I’ve been getting my money’s worth on my Hulu Plus subscription by watching Terra Nova and Grimm – and I was surprised to see that the former is not getting any critics’ accolades the way the latter is. Let’s get this straight: TN is a high-cincept show, and as such has to walk a more general line to draw a broadened demographic in to justify its expense. Grimm has a darker tone and is more narrowly focused. It’s the truism of TV that the former type of show are just aren’t considered “artsy” the way the latter are, but in many ways the Big Idea script is the one that has the freedom to tell a more interesting story. I love Grimm, but ultimately it’s about as relevant to society as Buffy the Vampire Slayer. TN on the other hand has a message. Whether you disagree with that message or not is not relevant, it’s about the debate as well. You could make an argument quite easily that the Villains in Terra Nova have the moral upper hand in their goals and it’s the colonists under the messianic ministry of Taylor who are on the wrong side of history. Whether the show is permitted to explore that gray area is of course solely dependent on whether the show survives season one. But I challenge anyone to watch Encounter at Farside and not wince, especially in comparison to Yesterday’s Enterprise or The Inner Light.
So: the finale deserves a lot more respect, in my opinion. (spoilers follow)..
I had a feeling it would be Wash who died. She was the most expendable of the main cast, and the hinted romance potential between her and Taylor would be the third or fourth hookup in waiting… too distracting, not to mention the need to keep Taylor isolated and suffering in his Jesus role.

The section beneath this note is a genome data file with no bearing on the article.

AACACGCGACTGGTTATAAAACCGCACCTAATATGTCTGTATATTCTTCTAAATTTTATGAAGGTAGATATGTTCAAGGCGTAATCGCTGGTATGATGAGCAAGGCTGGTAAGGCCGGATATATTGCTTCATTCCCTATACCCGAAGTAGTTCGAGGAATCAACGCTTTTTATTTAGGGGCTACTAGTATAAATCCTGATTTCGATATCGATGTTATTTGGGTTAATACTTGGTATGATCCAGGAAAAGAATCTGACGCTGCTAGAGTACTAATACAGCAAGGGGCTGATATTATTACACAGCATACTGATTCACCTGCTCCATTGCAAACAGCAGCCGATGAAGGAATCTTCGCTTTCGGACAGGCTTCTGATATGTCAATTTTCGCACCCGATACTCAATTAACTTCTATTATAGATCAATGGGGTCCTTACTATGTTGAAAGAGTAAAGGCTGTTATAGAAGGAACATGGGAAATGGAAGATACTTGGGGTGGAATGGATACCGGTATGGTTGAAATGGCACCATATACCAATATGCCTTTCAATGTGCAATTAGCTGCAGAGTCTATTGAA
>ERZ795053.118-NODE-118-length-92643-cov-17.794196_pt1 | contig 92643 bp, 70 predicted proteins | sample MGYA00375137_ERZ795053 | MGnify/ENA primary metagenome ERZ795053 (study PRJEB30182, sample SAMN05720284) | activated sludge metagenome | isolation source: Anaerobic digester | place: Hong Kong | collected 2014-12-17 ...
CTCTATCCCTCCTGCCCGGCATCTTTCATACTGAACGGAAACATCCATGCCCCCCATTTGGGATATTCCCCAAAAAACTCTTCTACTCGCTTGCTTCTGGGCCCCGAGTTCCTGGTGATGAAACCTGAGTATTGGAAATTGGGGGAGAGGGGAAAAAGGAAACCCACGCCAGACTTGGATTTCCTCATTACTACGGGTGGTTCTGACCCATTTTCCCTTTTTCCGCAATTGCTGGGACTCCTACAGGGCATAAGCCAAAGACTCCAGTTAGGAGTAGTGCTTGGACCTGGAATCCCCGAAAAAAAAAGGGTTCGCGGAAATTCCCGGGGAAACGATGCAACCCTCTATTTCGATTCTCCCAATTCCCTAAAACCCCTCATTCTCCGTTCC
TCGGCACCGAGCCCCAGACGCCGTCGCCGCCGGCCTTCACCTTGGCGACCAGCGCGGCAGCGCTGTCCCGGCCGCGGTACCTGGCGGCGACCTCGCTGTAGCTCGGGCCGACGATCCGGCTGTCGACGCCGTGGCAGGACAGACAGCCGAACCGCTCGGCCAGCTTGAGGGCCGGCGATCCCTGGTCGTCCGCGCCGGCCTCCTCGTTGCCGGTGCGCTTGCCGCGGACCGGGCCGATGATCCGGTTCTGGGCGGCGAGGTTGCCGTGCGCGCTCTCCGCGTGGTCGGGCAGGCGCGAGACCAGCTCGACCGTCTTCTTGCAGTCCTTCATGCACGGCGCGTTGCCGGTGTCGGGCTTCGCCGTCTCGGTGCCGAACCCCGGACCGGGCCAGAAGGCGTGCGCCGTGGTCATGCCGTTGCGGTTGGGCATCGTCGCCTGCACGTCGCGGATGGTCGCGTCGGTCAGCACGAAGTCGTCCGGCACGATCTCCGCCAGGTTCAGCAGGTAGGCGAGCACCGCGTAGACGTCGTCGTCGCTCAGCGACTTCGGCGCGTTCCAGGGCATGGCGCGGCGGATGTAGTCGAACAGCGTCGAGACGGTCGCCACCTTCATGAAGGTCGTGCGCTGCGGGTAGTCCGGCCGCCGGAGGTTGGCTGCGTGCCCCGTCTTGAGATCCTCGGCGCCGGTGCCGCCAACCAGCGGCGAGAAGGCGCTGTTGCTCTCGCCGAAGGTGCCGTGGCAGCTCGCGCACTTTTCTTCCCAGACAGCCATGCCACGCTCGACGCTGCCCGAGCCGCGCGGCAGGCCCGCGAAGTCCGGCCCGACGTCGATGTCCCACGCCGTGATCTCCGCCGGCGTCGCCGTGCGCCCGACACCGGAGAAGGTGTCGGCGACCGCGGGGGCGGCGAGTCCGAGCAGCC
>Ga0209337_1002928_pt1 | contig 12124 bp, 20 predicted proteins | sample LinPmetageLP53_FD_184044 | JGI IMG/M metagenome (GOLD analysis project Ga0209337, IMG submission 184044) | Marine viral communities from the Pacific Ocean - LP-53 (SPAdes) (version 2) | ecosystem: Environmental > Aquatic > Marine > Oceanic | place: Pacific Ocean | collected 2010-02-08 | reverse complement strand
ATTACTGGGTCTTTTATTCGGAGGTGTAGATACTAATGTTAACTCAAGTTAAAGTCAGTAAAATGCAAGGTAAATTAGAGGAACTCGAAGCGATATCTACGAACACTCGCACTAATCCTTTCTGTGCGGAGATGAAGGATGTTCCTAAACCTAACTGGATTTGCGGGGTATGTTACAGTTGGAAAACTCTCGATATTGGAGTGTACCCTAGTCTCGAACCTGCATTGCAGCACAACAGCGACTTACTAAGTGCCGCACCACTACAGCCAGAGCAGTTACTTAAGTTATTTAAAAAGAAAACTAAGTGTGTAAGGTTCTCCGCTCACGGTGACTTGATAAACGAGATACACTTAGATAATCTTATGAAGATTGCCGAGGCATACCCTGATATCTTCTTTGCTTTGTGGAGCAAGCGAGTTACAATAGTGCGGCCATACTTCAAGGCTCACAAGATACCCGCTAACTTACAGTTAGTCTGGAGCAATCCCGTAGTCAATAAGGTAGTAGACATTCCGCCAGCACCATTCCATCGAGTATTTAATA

The Hug scene had me genuinely choked up. It was so perfect. I don’t think even anything in Doctor Who ever moved quite as much.
The idea of cutting off 2149 was in retrospect the only thing they could do. But it still seemed harsh, and my only complaint is that I would have liked to see more reaction of this from the other characters beyond Steely Resolve from Jim and Taylor. Still, it sets up the tension of being in the prehistoric past much more strongly now that there’s no lifeline, and that there are snakes in Paradise (the Phoenix group).
The biggest issue of all was the centuries-old ship’s prow from out in the badlands. My first thought was that maybe this wasn’t prehistory but a far future instead, but the dinosaurs and the larger Moon and all teh other exposition pretty much rules that out. It’s far more likely that there’s another fracture, one leading to the 19th century. The question is, where did it lead on the other end? It’s actually very likely that the other end would be water, since most of the globe is ocean. I wonder if the fractures are actually stationary with respect to the center of the planet and it’s just the continents and seas that move from tectonics? We don’t really know where on Pangea the colony is located. Ditto the Badlands… but regardless it does make sense that previous fractures were over open water, and it would be a ship that came through.
So what’s the point of it? Does Phoenix Group think they can travel back to 1800s? Take over a new timeline with modern weapons? They presumably are focused on escape from the past, but this means that they don’t have any inherent conflict with the colony. Still a mystery as to how it will all pan out, and a welcome and clever one. The main premise of the show itself is being questioned and that’s always healthy: assume nothing is as it seems.
All in all, solid storytelling and warm characters we actually can care about. And an epic scale that lends gravitas to the characters as the actors mature in their role (an advantage that Star Trek TNG did not have!). I dearly hope Terra Nova gets picked up for another season and several more to come. Hopefully it will avoid teh fate that befell Stargate Universe…